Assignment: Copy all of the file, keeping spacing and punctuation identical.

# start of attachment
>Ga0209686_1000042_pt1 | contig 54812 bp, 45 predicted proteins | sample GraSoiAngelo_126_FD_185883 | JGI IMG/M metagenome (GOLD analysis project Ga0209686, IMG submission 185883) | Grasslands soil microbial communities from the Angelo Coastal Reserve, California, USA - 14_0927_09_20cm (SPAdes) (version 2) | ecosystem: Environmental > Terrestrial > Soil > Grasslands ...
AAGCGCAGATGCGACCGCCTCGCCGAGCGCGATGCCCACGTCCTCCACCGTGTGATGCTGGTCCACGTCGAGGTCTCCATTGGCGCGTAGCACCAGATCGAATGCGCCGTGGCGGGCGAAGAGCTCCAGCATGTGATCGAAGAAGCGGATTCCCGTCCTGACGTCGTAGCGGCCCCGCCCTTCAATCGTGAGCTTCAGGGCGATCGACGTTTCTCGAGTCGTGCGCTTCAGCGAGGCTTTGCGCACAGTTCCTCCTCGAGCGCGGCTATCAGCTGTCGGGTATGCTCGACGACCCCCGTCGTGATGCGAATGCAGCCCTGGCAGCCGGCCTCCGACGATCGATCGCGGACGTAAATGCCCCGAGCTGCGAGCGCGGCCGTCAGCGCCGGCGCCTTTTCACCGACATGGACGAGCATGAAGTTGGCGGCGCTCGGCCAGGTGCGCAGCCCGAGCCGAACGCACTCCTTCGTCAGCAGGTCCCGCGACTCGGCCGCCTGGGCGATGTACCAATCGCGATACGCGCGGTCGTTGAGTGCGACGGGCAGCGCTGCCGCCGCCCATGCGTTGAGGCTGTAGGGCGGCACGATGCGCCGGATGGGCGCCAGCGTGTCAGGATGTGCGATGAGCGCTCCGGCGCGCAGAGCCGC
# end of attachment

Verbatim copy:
>Ga0209686_1000042_pt1 | contig 54812 bp, 45 predicted proteins | sample GraSoiAngelo_126_FD_185883 | JGI IMG/M metagenome (GOLD analysis project Ga0209686, IMG submission 185883) | Grasslands soil microbial communities from the Angelo Coastal Reserve, California, USA - 14_0927_09_20cm (SPAdes) (version 2) | ecosystem: Environmental > Terrestrial > Soil > Grasslands ...
AAGCGCAGATGCGACCGCCTCGCCGAGCGCGATGCCCACGTCCTCCACCGTGTGATGCTGGTCCACGTCGAGGTCTCCATTGGCGCGTAGCACCAGATCGAATGCGCCGTGGCGGGCGAAGAGCTCCAGCATGTGATCGAAGAAGCGGATTCCCGTCCTGACGTCGTAGCGGCCCCGCCCTTCAATCGTGAGCTTCAGGGCGATCGACGTTTCTCGAGTCGTGCGCTTCAGCGAGGCTTTGCGCACAGTTCCTCCTCGAGCGCGGCTATCAGCTGTCGGGTATGCTCGACGACCCCCGTCGTGATGCGAATGCAGCCCTGGCAGCCGGCCTCCGACGATCGATCGCGGACGTAAATGCCCCGAGCTGCGAGCGCGGCCGTCAGCGCCGGCGCCTTTTCACCGACATGGACGAGCATGAAGTTGGCGGCGCTCGGCCAGGTGCGCAGCCCGAGCCGAACGCACTCCTTCGTCAGCAGGTCCCGCGACTCGGCCGCCTGGGCGATGTACCAATCGCGATACGCGCGGTCGTTGAGTGCGACGGGCAGCGCTGCCGCCGCCCATGCGTTGAGGCTGTAGGGCGGCACGATGCGCCGGATGGGCGCCAGCGTGTCAGGATGTGCGATGAGCGCTCCGGCGCGCAGAGCCGC